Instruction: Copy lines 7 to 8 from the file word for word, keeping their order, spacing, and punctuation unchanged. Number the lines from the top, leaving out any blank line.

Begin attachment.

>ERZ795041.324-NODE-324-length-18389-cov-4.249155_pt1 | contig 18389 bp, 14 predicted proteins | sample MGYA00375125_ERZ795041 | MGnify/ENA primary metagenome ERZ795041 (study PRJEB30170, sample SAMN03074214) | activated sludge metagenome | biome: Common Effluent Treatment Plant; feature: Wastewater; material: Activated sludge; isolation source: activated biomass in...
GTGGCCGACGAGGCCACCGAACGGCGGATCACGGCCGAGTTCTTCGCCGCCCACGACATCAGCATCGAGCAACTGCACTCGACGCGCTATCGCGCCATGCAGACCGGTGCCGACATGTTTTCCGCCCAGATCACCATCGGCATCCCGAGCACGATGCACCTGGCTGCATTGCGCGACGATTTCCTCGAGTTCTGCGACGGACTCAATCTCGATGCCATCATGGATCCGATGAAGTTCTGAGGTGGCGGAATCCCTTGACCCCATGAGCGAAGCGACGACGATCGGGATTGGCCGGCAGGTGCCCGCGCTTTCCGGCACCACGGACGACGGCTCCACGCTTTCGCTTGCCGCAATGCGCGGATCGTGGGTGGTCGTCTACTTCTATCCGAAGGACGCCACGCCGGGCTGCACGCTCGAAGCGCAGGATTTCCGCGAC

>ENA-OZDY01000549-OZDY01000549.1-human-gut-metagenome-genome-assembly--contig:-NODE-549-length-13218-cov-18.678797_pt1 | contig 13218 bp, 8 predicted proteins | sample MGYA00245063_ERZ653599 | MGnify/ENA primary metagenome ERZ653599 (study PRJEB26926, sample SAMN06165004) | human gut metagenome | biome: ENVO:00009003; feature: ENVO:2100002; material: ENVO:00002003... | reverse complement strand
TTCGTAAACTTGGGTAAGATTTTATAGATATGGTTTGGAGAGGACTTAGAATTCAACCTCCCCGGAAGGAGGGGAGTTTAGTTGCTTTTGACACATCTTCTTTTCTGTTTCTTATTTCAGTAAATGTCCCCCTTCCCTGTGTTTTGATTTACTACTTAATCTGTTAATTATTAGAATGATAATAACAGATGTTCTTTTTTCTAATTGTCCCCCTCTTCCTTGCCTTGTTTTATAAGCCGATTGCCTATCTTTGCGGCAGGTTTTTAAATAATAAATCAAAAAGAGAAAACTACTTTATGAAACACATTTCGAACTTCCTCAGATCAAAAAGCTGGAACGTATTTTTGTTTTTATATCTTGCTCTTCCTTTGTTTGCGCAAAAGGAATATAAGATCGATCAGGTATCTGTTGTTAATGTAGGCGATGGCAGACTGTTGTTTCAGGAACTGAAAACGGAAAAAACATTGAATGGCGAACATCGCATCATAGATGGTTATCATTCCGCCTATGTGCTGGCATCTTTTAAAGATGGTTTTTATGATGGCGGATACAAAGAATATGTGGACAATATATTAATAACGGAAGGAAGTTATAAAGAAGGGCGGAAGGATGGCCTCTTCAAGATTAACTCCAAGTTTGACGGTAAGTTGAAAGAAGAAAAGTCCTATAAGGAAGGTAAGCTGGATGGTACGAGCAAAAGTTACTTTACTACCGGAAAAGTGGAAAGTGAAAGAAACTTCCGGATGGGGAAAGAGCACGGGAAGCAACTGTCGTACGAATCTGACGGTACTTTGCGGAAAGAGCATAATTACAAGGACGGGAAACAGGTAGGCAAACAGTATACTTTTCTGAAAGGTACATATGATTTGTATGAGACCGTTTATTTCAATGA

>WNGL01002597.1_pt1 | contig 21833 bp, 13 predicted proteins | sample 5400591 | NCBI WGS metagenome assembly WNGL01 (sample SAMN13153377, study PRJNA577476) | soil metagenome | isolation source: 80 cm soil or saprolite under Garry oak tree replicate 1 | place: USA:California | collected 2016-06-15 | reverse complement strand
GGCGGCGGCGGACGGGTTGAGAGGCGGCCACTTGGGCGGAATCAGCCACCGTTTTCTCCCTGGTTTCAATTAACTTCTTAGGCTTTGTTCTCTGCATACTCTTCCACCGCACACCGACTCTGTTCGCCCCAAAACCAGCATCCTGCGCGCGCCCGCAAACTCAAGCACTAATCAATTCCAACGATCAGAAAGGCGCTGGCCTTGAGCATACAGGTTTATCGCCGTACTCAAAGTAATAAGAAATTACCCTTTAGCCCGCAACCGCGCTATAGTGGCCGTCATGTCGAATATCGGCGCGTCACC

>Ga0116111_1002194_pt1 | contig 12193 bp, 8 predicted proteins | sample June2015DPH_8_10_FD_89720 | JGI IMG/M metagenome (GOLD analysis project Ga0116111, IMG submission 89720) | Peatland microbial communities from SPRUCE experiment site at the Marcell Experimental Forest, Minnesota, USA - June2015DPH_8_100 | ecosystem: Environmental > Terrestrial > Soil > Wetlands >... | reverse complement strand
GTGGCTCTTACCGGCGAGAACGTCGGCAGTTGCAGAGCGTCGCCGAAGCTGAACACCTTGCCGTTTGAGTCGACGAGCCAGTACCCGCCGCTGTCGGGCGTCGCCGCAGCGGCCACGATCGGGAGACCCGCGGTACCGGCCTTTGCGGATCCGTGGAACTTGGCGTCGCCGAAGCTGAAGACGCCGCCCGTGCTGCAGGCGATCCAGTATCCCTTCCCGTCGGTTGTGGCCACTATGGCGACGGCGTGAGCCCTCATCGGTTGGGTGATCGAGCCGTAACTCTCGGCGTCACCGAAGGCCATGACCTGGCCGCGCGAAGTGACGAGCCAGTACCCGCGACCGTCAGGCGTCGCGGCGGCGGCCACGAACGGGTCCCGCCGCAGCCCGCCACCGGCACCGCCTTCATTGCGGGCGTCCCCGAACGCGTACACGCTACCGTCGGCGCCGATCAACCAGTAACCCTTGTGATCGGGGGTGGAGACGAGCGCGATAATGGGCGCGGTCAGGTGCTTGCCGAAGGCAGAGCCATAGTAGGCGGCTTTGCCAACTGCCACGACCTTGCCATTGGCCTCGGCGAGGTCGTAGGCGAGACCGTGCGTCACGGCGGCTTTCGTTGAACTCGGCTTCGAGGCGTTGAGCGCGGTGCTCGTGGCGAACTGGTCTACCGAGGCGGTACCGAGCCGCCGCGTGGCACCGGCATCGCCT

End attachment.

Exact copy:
>Ga0116111_1002194_pt1 | contig 12193 bp, 8 predicted proteins | sample June2015DPH_8_10_FD_89720 | JGI IMG/M metagenome (GOLD analysis project Ga0116111, IMG submission 89720) | Peatland microbial communities from SPRUCE experiment site at the Marcell Experimental Forest, Minnesota, USA - June2015DPH_8_100 | ecosystem: Environmental > Terrestrial > Soil > Wetlands >... | reverse complement strand
GTGGCTCTTACCGGCGAGAACGTCGGCAGTTGCAGAGCGTCGCCGAAGCTGAACACCTTGCCGTTTGAGTCGACGAGCCAGTACCCGCCGCTGTCGGGCGTCGCCGCAGCGGCCACGATCGGGAGACCCGCGGTACCGGCCTTTGCGGATCCGTGGAACTTGGCGTCGCCGAAGCTGAAGACGCCGCCCGTGCTGCAGGCGATCCAGTATCCCTTCCCGTCGGTTGTGGCCACTATGGCGACGGCGTGAGCCCTCATCGGTTGGGTGATCGAGCCGTAACTCTCGGCGTCACCGAAGGCCATGACCTGGCCGCGCGAAGTGACGAGCCAGTACCCGCGACCGTCAGGCGTCGCGGCGGCGGCCACGAACGGGTCCCGCCGCAGCCCGCCACCGGCACCGCCTTCATTGCGGGCGTCCCCGAACGCGTACACGCTACCGTCGGCGCCGATCAACCAGTAACCCTTGTGATCGGGGGTGGAGACGAGCGCGATAATGGGCGCGGTCAGGTGCTTGCCGAAGGCAGAGCCATAGTAGGCGGCTTTGCCAACTGCCACGACCTTGCCATTGGCCTCGGCGAGGTCGTAGGCGAGACCGTGCGTCACGGCGGCTTTCGTTGAACTCGGCTTCGAGGCGTTGAGCGCGGTGCTCGTGGCGAACTGGTCTACCGAGGCGGTACCGAGCCGCCGCGTGGCACCGGCATCGCCT